(CNN)Annie Glenn, a lifelong advocate for those with speech impediments and wife of the late astronaut John Glenn, died of complications from Covid-19. She was 100.
Glenn was living at a senior center in St. Paul, Minnesota, when she died, the Ohio State University's John Glenn College of Public Affairs told CNN. Her children notified the university of her passing.
Though she's perhaps best known for her proximation to her husband, Annie Glenn was an American hero in her own right, veteran reporter Bob Greene wrote in a 2012 CNN Opinion piece.
"Glenn has had a hero of his own," Green wrote, "Someone who he has seen display endless courage of a different kind: Annie Glenn."
Annie knew her husband since birth
Annie and John Glenn were married for 68 year before John's death in 2016.
The two grew up together in New Concord, Ohio, and played as children.
Throughout her childhood, Annie Castor, as she was known then, had a stutter so severe that she couldn't manage to speak 85% of the time, Greene wrote.
Glenn loved her all the same. The two were married in 1943 shortly before John served in World War II as a Marine aviator, and while he was at war, she played the organ at church.
At least while she played, she wouldn't have to talk.
She overcame a debilitating stutter
Glenn's stutter made adulthood difficult, too. She'd point to items on restaurant menus and feared she wouldn't get a word out over the phone if she needed to call the doctor.
"I can remember some very painful experiences -- especially the ridicule," she said in a 1980 People profile. "People would tell me to hurry up or start shouting at me because they thought I was deaf and dumb."
All the while, she stuck by her husband through his service in two wars, a Senate stint and two trips to space. The two were quite close, though Annie was still reluctant to speak in public.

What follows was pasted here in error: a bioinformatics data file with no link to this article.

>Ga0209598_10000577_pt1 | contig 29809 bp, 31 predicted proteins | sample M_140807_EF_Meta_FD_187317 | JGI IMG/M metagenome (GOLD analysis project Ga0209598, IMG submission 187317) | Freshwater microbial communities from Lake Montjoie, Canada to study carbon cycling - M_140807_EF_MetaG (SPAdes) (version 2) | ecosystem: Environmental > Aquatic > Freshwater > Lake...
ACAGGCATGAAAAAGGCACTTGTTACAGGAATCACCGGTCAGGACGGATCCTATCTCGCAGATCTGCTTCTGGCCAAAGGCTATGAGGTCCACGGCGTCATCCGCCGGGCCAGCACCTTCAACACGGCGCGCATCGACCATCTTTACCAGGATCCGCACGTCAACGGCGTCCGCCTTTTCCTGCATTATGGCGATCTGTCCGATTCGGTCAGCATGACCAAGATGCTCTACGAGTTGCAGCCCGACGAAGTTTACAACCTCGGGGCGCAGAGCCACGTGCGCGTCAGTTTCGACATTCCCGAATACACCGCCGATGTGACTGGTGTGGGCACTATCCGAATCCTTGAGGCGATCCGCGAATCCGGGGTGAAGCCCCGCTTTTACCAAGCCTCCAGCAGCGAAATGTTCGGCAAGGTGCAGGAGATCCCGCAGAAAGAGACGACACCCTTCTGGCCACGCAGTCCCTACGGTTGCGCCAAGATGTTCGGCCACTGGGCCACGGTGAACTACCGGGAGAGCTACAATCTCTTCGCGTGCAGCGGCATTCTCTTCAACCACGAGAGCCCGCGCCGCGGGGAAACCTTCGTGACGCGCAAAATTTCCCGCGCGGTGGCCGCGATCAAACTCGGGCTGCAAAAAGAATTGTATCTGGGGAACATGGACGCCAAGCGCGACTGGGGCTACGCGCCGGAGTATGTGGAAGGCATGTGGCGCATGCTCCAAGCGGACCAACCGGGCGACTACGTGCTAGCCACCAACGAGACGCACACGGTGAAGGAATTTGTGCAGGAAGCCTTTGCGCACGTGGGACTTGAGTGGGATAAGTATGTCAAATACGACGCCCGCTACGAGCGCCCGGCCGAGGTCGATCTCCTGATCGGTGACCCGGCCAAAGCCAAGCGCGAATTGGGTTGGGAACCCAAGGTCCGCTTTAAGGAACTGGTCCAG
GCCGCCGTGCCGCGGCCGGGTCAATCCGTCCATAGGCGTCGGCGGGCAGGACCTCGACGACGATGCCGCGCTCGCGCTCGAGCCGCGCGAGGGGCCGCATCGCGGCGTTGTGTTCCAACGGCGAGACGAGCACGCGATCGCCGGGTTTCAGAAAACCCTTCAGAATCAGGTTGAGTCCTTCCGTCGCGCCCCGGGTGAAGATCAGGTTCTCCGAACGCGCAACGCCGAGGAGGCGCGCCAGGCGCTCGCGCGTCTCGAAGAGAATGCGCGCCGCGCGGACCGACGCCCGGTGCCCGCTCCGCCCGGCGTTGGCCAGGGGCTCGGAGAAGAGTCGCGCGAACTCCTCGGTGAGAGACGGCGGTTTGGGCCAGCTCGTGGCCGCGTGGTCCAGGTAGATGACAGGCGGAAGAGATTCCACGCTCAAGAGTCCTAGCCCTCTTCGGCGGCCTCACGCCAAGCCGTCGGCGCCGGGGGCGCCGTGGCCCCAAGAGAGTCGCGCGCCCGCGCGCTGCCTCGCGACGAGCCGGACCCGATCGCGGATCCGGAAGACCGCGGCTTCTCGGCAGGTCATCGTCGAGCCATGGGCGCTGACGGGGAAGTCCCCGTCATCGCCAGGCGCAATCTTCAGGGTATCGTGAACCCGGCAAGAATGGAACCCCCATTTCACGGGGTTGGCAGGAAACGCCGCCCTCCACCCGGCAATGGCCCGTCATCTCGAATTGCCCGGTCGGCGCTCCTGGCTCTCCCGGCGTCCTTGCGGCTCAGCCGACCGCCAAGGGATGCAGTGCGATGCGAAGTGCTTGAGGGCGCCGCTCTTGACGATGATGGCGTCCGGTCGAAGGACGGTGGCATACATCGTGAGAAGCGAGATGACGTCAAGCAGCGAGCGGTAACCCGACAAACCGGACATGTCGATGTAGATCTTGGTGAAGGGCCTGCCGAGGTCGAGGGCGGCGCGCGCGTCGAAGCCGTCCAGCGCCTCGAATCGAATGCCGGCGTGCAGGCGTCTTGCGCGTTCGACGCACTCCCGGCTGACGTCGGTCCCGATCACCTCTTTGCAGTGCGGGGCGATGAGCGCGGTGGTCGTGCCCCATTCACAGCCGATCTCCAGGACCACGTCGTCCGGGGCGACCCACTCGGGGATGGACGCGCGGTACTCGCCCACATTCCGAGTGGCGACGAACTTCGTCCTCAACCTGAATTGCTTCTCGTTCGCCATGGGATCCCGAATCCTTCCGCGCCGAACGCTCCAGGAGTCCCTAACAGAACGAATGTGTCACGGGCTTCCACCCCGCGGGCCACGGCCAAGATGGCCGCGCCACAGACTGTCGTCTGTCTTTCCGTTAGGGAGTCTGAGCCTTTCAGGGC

But in 1973, after meeting with a Virginian doctor who helped her through intensive speech therapy, she got a grip on her debilitating stutter.
She was 53 when she could speak with confidence. She wanted other women with stutters to feel the way she finally felt.
So she prepared a speech to give in her native Ohio to a crowd of 300. She'd never been able to speak long sentences before, so she practiced for three months before she delivered it, she told People.
The crowd went wild.
"A new world has opened up for me," she said. "The most important part of what's happened is that now I can get my ideas across," she said. "I used to be just a good listener; now I'm a chatterbox."
For her work, she received an award from the American Speech and Hearing Association in 1983 for "providing an inspiring model for people with communicative disorders." A few years later, the National Association for Hearing and Speech Action named an award after her, according to Ohio State University's Ohio Congressional Archives.
A member of the Ohio Women's Hall of Fame, Glenn left a significant mark on the state, said Ohio Gov. Mike DeWine on Monday after the news of her death broke.
"This is a very sad day for all Ohioans," DeWine said in a statement. "Annie Glenn was certainly our most beloved Ohioan. She represented all that is good about our country."
Ohio Sen. Sherrod Brown remembered Glenn in a statement as an "advocate, a philanthropist, a mother and partner and as a friend."
"Annie will be remembered for her work to lift others up, including those who shared her struggles with communicative disorders," Brown said.